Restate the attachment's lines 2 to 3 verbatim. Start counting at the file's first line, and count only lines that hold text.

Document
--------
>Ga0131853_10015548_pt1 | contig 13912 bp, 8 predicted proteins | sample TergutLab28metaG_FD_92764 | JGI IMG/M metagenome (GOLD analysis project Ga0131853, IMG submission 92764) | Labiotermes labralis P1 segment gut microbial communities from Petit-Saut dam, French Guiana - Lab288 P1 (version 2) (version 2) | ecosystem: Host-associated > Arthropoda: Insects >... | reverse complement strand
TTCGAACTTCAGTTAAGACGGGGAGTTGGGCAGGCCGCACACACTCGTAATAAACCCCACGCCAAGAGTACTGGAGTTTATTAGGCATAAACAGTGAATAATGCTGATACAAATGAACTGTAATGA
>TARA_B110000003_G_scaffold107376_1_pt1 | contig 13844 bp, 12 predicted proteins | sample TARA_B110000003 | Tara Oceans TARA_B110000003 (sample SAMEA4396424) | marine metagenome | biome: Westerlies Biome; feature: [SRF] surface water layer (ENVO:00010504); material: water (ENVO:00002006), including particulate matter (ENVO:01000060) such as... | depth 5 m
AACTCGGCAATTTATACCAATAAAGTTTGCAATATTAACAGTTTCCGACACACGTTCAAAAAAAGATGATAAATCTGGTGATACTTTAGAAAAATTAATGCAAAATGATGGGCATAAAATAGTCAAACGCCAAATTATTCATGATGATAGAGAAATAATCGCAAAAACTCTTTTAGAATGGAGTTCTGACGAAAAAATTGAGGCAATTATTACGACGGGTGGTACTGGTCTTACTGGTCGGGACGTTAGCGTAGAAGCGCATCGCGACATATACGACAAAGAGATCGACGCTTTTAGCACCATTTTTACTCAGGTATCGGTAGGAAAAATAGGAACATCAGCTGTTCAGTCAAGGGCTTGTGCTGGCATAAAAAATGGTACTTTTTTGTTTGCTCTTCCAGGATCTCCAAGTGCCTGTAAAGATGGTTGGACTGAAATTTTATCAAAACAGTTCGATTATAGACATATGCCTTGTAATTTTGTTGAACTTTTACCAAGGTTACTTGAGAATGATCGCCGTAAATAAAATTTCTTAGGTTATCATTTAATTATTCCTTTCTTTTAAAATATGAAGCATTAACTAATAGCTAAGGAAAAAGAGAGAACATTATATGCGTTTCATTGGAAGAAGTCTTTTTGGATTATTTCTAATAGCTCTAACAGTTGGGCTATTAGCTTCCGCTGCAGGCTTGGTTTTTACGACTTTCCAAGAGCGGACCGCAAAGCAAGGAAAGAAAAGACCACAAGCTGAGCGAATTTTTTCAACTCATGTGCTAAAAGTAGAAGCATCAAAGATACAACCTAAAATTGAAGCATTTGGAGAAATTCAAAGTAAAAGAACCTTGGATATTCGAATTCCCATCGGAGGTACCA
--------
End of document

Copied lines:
TTCGAACTTCAGTTAAGACGGGGAGTTGGGCAGGCCGCACACACTCGTAATAAACCCCACGCCAAGAGTACTGGAGTTTATTAGGCATAAACAGTGAATAATGCTGATACAAATGAACTGTAATGA
>TARA_B110000003_G_scaffold107376_1_pt1 | contig 13844 bp, 12 predicted proteins | sample TARA_B110000003 | Tara Oceans TARA_B110000003 (sample SAMEA4396424) | marine metagenome | biome: Westerlies Biome; feature: [SRF] surface water layer (ENVO:00010504); material: water (ENVO:00002006), including particulate matter (ENVO:01000060) such as... | depth 5 m